Torr Works, formerly known as Merehead Quarry, occupies a 600 acre site 7 kilometers east of Shepton Mallet. It is one of the biggest quarries in Europe. It was renamed in the 70s by the Yeoman family.
It is owned and run by Aggregate Industries who bought it from Foster Yeoman in 2006. Historically the quarry produced up to 8 million tonnes of limestone annually which was then capped at 6 million. In 2012, approval was given to deepen the quarry by 112meters which has increased its capacity to 8 million tonnes per year dependant on need till 2040.
Out of the 600 acres, around 200 hundred around the perimeter are landscaped to blend in with the local countryside. Restoration of the land is on a continuous basis and when the quarry expires it will be flooded to provide a giant reservoir with leisure activities.
In 1959 Foster Yeoman bought Merehead Quarry from Limmer & Trinidad. This coincided with the beginning of the motorway age, as they spread out from London across the landscape. Mendip quarries faced a real challenge in producing the million tons of aggregate needed to feed this growing project. By 1965 the quarry had been redeveloped to make it one of the most efficient and productive on Mendip, and in 1967 Yeoman installed a giant Nordberg crusher with a capacity of crushing 1000 tons per hour.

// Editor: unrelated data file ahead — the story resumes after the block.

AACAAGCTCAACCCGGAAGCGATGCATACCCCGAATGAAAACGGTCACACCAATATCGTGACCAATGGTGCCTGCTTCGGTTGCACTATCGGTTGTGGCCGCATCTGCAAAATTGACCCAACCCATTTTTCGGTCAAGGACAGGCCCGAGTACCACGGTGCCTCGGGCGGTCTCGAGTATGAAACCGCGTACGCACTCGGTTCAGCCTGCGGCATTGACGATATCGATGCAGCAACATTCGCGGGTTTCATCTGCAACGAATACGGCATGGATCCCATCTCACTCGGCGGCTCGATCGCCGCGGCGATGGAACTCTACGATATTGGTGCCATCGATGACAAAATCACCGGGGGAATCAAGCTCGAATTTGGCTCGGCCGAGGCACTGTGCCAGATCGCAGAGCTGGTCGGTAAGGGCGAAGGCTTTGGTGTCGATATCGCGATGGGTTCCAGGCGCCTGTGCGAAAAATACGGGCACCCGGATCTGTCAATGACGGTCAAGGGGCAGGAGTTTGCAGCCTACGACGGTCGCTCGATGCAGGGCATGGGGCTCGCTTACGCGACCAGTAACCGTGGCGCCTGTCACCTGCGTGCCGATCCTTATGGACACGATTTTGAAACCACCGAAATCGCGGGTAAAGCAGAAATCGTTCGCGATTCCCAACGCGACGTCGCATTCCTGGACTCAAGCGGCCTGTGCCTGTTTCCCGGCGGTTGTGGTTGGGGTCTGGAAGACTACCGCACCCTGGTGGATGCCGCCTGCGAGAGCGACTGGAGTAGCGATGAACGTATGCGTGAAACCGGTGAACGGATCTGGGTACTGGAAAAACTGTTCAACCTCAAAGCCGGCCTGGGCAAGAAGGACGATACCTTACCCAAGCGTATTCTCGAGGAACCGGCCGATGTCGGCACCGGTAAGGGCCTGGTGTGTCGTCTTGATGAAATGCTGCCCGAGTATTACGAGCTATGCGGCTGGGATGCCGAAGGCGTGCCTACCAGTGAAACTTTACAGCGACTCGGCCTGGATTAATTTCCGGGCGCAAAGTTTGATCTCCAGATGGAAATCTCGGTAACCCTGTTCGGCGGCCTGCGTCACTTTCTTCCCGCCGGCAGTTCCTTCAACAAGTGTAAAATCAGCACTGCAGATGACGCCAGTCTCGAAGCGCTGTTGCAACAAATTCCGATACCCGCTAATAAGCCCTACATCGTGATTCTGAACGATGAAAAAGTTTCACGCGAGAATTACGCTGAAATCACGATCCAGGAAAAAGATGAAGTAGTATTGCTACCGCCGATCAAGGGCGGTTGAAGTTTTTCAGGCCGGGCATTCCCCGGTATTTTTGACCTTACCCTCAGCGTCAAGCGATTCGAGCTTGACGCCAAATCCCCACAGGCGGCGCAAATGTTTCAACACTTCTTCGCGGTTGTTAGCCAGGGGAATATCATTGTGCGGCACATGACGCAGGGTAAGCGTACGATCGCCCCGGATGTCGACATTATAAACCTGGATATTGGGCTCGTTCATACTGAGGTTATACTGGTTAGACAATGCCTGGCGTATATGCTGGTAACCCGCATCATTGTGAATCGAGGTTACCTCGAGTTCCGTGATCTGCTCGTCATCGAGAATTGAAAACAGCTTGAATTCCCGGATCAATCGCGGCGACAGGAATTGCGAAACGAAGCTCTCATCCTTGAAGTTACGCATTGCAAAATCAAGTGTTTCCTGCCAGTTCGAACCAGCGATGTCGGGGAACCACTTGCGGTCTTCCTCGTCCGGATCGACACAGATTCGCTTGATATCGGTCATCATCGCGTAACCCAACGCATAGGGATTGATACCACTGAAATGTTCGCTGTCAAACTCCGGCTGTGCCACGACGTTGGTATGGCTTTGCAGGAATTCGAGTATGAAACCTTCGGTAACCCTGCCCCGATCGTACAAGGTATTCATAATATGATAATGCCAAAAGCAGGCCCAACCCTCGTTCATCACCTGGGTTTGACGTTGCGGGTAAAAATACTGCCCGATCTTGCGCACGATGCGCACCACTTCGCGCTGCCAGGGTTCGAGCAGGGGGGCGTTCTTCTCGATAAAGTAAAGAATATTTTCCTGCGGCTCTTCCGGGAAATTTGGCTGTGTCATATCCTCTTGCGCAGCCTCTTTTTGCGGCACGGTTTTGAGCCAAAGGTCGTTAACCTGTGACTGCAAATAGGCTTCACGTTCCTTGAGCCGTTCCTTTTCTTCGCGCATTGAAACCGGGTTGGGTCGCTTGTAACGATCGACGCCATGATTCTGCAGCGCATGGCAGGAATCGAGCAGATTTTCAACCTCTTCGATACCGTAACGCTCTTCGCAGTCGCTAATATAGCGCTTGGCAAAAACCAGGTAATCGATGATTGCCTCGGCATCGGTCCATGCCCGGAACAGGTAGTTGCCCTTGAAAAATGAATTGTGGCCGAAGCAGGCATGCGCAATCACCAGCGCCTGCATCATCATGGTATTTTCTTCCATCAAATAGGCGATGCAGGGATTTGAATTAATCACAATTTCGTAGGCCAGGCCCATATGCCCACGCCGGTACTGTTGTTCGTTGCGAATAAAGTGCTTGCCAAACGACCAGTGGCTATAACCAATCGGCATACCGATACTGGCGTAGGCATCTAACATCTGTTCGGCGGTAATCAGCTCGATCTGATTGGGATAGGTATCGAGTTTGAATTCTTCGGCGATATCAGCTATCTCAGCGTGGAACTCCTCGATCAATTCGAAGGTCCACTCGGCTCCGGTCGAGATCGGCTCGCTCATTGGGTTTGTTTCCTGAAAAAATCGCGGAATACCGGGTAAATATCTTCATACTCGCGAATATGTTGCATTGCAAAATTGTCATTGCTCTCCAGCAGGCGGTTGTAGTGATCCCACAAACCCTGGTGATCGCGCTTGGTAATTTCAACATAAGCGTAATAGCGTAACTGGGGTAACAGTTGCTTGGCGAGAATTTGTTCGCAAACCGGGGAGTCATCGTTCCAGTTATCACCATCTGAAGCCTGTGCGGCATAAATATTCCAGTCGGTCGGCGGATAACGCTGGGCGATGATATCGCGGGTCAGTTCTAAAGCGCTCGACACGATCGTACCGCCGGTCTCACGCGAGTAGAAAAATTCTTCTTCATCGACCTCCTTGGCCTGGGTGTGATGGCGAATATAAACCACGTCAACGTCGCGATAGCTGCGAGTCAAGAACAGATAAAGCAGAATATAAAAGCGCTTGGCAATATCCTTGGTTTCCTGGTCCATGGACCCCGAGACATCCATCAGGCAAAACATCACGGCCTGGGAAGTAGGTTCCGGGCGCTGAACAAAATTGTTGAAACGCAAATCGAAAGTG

Transportation soon became vital and in 1969/70 Foster Yeoman decided to link the then Merehead Quarry to the British Rail Network. The company laid a branch line into the quarry and within months it had handled over 1000 trains and carried over a million tons of stone. Three quarters of its annual production travels by rail, delivering primarily to the South East.
In 1985 Yeoman introduced the Orenstein & Koppel ‘Walking Crusher’. This giant mobile machine as high as a 7 storey building, has a capability of producing 22,500 tonnes in a single shift. It weighs 1050 tons and moves around the quarry floor by walking cylinders powered by electricity delivered by a trailing cable.
The quarry face exposes a mixture of carboniferous limestone which is grey in colour and Jurassic oolite which is buff. On a sunny day the rock face shines like gold revealing its angular unconformity. In these photographs, I have tried to convey the enormity of the quarry and the comings and goings of the machinery which excavate and transport the stone.